Bel Esprit does not only provide 24/7 specialised nursing care but has a multi-disciplinary approach to therapy. With social workers, psychologists, psychiatrists, occupational therapists and general practitioners taking care of clients it has a holistic approach to the treatment of any client with a need of mental health support.   The hospital has different treatment plans for the different diagnosis of all clients who become patients. It has also developed its health plans in terms of global standards. These plans provide clear guidelines as to what patients will receive and the related costs. They also provide an expectation to the patients being admitted.

“One of our biggest challenges is to provide the necessary correct care and sufficient treatment plan to our patients within the limited available benefits for those clients who belong to a medical aid fund. There is very little understanding as to how mental health issues develop and that it comes over an extended period of time and therefore has no quick fix whereby the patient may leave the facility and face the social walk of life in confidence. When benefits are depleted at medical aid funds very few patients are able to carry the costs out of their own pocket and where they are forced to leave the facility due to financial restraints but in fact are mentally not within the safe space which is within acceptable standards.

“Furthermore, while patients are in our hospital the treatment they receive is viewed as ‘out of hospital’ benefits and very often out of hospital benefits and or day-to-day benefits are depleted resulting in further financial strain for our patients who rightfully are unable to handle such stress.  Financing of our treatment plans leaves us with truly little time to attend to all the factors that led to triggering this acute psychiatric need of our clients. It is also important to understand that certain conditions are being excluded for treatment by medical aid funds and this while the primary diagnosis is a valid mental clinical condition. Sadly, in this regard we still have a long way to go,” Matthaei explained.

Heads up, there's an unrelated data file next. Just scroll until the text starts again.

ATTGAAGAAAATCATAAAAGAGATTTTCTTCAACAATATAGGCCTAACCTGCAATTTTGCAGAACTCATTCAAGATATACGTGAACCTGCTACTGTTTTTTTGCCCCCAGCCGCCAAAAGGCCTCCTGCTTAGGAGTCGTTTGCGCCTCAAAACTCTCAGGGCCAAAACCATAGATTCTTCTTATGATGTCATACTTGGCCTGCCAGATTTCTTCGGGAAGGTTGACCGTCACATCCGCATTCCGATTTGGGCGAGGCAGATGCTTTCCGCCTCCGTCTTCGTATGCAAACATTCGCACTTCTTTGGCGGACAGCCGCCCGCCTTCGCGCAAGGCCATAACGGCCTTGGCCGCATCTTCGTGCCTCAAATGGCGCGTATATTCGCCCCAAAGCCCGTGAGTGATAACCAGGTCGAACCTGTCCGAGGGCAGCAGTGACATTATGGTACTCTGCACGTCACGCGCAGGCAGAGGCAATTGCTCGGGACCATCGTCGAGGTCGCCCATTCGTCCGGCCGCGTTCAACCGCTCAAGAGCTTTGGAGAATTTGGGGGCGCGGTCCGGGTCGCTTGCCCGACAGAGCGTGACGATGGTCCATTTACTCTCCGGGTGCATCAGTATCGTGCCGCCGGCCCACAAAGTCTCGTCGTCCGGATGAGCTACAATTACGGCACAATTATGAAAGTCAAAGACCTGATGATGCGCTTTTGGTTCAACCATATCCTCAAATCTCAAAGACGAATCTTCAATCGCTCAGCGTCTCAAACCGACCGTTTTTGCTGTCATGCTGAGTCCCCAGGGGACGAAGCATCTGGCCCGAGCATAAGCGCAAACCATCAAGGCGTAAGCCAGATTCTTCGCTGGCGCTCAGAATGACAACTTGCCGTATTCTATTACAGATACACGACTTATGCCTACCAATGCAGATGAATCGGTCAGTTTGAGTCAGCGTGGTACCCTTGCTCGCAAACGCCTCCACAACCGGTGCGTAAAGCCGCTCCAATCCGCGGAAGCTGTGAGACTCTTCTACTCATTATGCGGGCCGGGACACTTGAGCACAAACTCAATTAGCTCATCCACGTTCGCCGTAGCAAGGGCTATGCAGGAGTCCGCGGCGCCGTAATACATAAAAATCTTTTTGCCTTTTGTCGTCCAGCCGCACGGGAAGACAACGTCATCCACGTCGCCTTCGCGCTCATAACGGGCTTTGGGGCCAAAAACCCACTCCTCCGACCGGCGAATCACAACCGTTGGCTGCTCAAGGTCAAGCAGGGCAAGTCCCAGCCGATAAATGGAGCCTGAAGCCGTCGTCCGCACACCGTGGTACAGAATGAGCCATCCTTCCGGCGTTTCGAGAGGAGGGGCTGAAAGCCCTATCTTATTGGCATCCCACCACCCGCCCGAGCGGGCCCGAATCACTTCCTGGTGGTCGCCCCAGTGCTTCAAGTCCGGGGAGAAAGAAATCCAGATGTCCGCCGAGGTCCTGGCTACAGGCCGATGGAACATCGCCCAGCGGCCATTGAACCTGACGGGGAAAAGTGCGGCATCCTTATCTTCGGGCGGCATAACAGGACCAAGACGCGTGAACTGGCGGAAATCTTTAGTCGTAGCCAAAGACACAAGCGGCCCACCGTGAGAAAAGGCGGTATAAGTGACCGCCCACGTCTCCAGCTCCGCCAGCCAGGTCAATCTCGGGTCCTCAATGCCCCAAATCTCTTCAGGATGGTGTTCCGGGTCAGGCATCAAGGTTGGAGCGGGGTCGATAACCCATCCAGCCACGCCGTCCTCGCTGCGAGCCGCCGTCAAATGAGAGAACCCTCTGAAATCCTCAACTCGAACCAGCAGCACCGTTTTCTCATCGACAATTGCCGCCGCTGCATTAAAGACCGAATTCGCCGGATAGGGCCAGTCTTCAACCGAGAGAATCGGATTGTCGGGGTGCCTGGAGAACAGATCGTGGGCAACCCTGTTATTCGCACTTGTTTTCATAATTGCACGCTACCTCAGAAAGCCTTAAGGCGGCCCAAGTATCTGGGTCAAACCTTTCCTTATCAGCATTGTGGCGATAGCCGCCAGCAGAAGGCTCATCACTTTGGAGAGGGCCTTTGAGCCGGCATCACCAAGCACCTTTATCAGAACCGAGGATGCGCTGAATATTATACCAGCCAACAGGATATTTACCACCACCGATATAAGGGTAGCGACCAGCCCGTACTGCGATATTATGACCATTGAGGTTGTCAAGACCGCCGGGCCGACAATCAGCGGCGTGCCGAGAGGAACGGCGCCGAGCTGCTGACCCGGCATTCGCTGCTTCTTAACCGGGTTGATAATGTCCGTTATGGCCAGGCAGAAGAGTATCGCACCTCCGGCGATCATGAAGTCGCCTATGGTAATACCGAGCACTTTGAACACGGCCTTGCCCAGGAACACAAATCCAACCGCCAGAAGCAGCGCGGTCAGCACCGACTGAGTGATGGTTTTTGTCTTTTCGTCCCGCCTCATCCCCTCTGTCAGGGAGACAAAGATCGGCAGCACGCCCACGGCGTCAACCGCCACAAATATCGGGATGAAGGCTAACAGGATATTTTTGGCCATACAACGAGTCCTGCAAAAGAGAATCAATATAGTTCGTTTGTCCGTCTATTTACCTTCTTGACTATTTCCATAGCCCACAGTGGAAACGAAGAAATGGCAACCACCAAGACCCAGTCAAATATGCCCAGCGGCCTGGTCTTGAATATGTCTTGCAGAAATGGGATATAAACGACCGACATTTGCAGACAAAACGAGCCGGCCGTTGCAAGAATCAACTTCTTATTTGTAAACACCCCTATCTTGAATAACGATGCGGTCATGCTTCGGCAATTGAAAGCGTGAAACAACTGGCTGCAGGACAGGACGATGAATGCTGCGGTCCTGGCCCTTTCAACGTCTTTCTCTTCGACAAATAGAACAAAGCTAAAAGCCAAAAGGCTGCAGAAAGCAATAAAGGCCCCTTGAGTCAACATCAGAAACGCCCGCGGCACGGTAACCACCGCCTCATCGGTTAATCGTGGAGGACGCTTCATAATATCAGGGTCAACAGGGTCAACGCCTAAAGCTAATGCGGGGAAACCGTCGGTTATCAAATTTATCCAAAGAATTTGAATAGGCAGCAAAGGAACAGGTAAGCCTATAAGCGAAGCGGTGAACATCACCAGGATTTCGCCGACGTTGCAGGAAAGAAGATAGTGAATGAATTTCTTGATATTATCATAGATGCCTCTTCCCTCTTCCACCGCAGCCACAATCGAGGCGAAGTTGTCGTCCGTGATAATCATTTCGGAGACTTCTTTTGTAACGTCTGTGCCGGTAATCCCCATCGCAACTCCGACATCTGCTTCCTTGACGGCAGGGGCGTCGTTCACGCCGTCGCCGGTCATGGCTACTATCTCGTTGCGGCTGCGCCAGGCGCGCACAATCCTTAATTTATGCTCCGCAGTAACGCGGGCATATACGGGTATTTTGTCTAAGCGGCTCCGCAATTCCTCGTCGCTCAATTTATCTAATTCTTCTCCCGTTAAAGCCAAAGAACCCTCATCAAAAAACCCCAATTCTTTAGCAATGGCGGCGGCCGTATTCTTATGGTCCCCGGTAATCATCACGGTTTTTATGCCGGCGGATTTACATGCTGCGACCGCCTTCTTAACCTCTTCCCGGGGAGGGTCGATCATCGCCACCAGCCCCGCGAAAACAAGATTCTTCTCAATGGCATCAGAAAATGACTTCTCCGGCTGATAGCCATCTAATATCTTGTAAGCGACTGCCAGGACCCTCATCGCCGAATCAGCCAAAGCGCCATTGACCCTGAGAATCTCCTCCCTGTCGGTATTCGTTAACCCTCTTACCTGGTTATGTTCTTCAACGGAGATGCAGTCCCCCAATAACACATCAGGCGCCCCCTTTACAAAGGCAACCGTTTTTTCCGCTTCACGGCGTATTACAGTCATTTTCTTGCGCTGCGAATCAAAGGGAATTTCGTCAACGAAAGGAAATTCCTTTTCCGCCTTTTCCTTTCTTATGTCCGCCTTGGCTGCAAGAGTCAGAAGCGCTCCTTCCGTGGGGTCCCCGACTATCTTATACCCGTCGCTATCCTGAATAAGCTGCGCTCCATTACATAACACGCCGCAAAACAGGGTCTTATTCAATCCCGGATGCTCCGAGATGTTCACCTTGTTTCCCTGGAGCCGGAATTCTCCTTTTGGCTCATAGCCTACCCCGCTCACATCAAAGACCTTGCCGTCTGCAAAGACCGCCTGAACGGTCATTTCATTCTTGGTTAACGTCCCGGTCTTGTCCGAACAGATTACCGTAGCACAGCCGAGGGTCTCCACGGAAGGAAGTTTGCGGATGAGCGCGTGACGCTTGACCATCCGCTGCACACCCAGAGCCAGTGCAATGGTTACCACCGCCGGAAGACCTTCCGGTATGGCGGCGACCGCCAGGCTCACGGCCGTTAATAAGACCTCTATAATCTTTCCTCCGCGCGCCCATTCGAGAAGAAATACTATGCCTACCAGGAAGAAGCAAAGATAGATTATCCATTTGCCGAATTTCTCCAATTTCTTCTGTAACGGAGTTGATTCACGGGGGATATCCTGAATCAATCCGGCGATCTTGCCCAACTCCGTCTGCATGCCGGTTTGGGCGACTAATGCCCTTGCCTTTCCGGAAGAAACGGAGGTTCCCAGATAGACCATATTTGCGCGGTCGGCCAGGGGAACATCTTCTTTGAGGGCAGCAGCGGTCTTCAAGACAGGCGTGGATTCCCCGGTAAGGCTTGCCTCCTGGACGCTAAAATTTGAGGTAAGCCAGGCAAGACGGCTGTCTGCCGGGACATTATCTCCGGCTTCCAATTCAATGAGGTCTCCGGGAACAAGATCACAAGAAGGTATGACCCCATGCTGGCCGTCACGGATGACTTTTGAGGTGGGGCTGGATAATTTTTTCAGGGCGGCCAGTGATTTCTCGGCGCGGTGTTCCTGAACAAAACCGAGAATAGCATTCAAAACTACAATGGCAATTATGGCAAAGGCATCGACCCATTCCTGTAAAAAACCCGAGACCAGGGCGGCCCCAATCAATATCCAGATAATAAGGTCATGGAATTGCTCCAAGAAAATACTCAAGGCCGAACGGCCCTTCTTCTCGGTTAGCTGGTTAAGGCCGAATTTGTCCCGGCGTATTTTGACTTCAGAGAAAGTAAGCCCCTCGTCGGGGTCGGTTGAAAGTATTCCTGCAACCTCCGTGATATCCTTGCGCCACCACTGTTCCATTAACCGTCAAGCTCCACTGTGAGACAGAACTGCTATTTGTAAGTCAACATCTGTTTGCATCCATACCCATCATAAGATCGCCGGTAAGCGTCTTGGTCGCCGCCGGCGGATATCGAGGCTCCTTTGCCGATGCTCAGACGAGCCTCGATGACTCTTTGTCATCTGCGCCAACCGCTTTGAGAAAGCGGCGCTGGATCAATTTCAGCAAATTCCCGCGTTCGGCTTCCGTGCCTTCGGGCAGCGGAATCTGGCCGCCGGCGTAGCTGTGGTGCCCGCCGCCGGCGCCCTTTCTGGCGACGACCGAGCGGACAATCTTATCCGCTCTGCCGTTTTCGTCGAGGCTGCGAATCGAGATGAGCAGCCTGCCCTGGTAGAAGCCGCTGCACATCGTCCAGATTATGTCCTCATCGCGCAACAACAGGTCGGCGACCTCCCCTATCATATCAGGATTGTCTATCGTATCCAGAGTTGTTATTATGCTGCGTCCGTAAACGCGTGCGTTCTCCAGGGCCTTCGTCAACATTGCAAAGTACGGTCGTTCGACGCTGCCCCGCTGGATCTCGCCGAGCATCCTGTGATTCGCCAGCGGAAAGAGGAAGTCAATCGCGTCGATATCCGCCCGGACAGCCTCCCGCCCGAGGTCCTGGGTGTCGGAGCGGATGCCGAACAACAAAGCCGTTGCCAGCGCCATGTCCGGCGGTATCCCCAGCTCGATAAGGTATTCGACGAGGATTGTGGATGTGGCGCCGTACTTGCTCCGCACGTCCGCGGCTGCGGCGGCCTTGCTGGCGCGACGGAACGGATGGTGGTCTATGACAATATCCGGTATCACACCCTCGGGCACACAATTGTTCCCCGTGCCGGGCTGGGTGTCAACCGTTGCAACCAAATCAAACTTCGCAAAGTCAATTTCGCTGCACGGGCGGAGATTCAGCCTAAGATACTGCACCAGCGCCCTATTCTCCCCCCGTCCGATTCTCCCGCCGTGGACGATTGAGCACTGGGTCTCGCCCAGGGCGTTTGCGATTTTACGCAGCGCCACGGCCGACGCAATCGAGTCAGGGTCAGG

The hospital also offers a corporate wellness service in which it provides training to corporate companies according to their specific needs.

“Using an assessment we can identify the needs of the employees and therefore we are then able to present specific training to the company. We also offer general information sessions about the impact of Covid-19 on mental health, stress and time management and or topics such as bulling in schools or at the workplace,” further stated Matthaei adding that she would always encourage investors to invest in the healthcare sector as it plays a key part in our basic human rights.

“Here in Namibia not every person has access to medical care as per his or her needs. If we want to have a healthy economic, we need a healthy population, and which ultimately includes mental and physical health.”